Posted on Jan 14, 2014 in Land and Rural Business
It is estimated that over half of farmers in Scotland have succession planning in place for their family farm. The news that Prince William has enrolled in an agricultural management course at Cambridge has split opinion.
Many have congratulated his desire to develop his skills, as the course will prepare him for when he inherits the Duchy of Cornwall estate from his father; others have claimed the royal does not have qualifications to attend the prestigious university and shouldn’t have been given a free pass.
However agricultural lawyer and partner at Thorntons Law Firm, Linsey Barclay-Smith, has said that Prince William and his father are just doing what many young farmers and their families in Scotland have done i.e. taking the first steps towards getting their succession planning in order!
She said: “It is estimated that over half of farmers in Scotland have succession planning in place for their family farm. Their foresight is to be commended given that in many farming situations planning can be a tricky subject to broach successfully. Increasingly farms are unable to sustain more than one or two family units making planning, where more than one child wants to take on the farm, complicated.
“However those who have given this matter serious thought and have put their plans into action can reap the benefits. Not only should they avoid any period of uncertainty if there is a death or retiral but in addition the planning process can result in tax savings and can even prevent the break-up of the business.
“Those who have taken on board the need to plan will have taken steps to ensure that the business is structured in such a way so as to avoid costly implications for the business which can arise on marital breakdown, or retirement or death of the principal farmer in the business. They will also have ensured that they are prepared from a tax and legal perspective, before embarking upon diversification on the farm into agri-tourism, .steading developments, a farm shop, wind turbines, food manufacture or other similar activities, with the result that they know that they are maximising their tax savings and avoiding legal issues.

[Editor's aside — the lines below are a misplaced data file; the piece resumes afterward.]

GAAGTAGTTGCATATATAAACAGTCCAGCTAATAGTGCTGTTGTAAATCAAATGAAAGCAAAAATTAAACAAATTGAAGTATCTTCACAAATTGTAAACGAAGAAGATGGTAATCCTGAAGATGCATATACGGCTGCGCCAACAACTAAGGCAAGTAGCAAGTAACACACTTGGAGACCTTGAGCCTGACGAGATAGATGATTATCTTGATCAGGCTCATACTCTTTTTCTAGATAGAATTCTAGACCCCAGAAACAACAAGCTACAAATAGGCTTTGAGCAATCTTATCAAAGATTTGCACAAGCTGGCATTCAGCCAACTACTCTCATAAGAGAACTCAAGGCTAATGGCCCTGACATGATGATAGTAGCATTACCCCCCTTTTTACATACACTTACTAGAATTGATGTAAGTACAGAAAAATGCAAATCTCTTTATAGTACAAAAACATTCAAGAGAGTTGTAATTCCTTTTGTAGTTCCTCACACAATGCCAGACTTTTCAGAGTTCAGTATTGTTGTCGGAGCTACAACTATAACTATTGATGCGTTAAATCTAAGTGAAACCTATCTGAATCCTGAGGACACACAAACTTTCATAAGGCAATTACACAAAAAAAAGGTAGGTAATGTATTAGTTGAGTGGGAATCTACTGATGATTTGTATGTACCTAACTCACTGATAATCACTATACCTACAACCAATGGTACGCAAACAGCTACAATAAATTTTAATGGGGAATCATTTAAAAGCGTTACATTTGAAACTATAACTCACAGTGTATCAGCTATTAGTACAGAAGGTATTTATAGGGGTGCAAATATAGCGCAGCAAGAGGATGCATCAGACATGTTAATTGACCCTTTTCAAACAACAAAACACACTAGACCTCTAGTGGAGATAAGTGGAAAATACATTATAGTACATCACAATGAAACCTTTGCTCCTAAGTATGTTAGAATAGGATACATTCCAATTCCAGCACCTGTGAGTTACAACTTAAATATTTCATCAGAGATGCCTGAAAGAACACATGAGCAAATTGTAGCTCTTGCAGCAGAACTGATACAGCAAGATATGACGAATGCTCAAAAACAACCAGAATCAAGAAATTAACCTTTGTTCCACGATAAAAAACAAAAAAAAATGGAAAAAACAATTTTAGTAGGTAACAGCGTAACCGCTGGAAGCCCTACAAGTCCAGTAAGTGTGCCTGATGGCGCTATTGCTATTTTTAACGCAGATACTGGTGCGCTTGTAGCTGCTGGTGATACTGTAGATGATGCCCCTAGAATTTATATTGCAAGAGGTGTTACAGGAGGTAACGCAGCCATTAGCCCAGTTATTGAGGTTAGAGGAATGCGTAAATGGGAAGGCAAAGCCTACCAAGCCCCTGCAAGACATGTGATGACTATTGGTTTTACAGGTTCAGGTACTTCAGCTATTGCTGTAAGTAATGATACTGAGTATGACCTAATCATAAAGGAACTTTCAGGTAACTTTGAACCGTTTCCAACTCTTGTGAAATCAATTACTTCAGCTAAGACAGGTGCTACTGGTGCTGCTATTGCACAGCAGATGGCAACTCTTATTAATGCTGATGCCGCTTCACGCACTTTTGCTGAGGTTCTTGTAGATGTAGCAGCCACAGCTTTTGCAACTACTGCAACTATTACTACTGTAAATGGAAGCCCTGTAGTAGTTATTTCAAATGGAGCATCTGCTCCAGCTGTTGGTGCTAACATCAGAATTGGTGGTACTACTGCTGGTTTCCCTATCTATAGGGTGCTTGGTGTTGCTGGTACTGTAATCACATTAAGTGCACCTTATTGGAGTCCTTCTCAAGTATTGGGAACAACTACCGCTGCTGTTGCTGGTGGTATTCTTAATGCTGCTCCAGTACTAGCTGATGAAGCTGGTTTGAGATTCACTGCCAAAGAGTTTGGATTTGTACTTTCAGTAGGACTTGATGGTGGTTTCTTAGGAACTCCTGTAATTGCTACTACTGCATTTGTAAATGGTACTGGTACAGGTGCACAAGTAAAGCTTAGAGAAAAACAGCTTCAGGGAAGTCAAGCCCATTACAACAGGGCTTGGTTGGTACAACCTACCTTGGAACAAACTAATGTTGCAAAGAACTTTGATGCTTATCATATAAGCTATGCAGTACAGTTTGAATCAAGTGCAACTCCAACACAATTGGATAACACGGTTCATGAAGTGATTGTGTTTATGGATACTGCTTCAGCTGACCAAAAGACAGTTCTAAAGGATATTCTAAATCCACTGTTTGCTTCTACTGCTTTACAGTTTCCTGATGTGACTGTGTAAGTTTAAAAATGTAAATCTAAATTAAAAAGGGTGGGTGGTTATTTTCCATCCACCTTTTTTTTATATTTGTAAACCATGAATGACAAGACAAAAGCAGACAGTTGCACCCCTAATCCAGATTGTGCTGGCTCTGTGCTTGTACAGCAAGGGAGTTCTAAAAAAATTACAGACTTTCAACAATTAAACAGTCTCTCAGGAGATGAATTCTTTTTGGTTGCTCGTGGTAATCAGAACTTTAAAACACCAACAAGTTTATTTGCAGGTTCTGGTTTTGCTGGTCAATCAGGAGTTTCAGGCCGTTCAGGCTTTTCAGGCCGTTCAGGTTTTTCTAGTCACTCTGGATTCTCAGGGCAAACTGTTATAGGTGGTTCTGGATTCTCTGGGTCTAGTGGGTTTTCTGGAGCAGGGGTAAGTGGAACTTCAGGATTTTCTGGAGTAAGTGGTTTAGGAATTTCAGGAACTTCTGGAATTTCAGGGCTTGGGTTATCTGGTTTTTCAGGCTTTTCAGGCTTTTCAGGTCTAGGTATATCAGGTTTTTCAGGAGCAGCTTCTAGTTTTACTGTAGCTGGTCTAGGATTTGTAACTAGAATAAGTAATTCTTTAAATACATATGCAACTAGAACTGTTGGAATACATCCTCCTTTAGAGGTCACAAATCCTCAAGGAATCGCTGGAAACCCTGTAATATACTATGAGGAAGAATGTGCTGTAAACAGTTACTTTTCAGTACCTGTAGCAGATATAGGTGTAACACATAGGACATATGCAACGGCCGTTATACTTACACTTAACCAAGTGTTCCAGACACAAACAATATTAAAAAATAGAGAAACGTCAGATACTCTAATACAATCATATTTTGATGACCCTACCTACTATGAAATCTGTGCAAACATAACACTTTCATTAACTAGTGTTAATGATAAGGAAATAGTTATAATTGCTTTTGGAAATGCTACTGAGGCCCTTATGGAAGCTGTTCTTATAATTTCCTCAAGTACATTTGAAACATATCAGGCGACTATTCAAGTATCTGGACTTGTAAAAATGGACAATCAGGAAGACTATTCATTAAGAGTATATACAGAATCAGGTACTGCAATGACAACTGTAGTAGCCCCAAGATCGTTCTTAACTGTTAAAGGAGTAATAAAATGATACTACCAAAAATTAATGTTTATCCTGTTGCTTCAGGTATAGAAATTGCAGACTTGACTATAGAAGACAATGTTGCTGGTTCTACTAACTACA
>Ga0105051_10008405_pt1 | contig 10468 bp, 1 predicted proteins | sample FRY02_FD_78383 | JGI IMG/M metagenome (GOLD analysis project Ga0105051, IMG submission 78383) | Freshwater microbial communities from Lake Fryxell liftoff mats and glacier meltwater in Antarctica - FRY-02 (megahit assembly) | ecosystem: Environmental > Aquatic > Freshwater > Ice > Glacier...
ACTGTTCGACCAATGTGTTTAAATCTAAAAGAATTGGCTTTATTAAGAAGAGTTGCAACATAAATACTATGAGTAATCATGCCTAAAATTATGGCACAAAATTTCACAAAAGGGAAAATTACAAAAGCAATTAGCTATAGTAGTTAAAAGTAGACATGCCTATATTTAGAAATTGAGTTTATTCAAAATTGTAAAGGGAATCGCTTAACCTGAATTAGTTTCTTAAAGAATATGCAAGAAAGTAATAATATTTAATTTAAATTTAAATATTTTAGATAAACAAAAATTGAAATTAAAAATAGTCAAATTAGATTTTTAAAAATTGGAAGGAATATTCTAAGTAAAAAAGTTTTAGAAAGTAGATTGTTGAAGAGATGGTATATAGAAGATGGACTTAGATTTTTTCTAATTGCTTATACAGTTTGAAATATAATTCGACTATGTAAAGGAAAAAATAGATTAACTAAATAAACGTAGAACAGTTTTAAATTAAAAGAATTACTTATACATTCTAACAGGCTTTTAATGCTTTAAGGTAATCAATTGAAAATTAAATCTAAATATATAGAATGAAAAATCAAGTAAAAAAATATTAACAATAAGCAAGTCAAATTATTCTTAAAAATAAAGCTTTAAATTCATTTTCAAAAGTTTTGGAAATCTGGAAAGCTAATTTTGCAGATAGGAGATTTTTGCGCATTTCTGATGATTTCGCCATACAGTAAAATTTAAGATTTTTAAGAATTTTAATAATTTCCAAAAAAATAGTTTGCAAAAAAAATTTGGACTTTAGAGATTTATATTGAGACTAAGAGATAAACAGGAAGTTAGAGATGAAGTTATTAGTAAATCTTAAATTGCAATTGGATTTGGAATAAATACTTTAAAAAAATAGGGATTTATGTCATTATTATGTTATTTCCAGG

Linsey is reinforcing what many farmers have already taken on board namely that succession planning and having the farm business affairs in order is the key to ensuring a successful and smooth transition from one farming generation to another.
Linsey has outlined a few issues that can arise if succession planning is not put in place.
If the farm owner has not made a will this may affect how assets are distributed amongst family members on their death. On intestacy, if there is no will, a spouse or civil partner will be able to claim prior rights and children will be able to claim legal rights with the remainder being the free estate. These claims can be financially significant. Farm land is not automatically treated as heritage. If the farm has been put into the name of the farm partnership it will be treated as moveable property on the death of the farmer, with the result that even if one child takes over the helm when the farmer dies, other siblings unconnected with the farm could make a legal rights claim on the intestate estate causing financial uncertainty when these claims have to be paid out. Lack of pre-planning can have an effect on the farm finances in relation to the way that land disposals are dealt with for tax purposes. Now that the economy is picking up, there is likely to be an upturn in the number of development sales. It is important that advice is sought about how to structure any such disposals to ensure that, for example, Entrepreneurs’ Relief is available thus lessening exposure to tax. Often there is no formal documentation in place dictating how the farm is owned and operated. Even if there is a written farm partnership agreement it may be out of date and require review. Having no or outdated documentation can lead to costly disputes and in some cases this can lead to the break-up of the business. Marriages must also be considered as certain assets can be regarded as matrimonial property. How the assets of the farm are held should be considered where farmers are married, or contemplating marriage or civil partnership. Linsey added: “These are just a few everyday examples of situations where issues can arise and where many farmers have recognised that a bit of prior legal and tax planning can save money, heartache and in some cases the farming business itself.
“Prince William has had the foresight to enrol in an agricultural management course at Cambridge, a responsible move illustrating his dedication to maintaining the smooth running of the estate when he inherits it from his father. Perhaps he is learning not only from his father but also from the majority of the farming industry who have embraced the fact that planning for the future is essential to ensuring the continuation through the generations of a thriving farming business.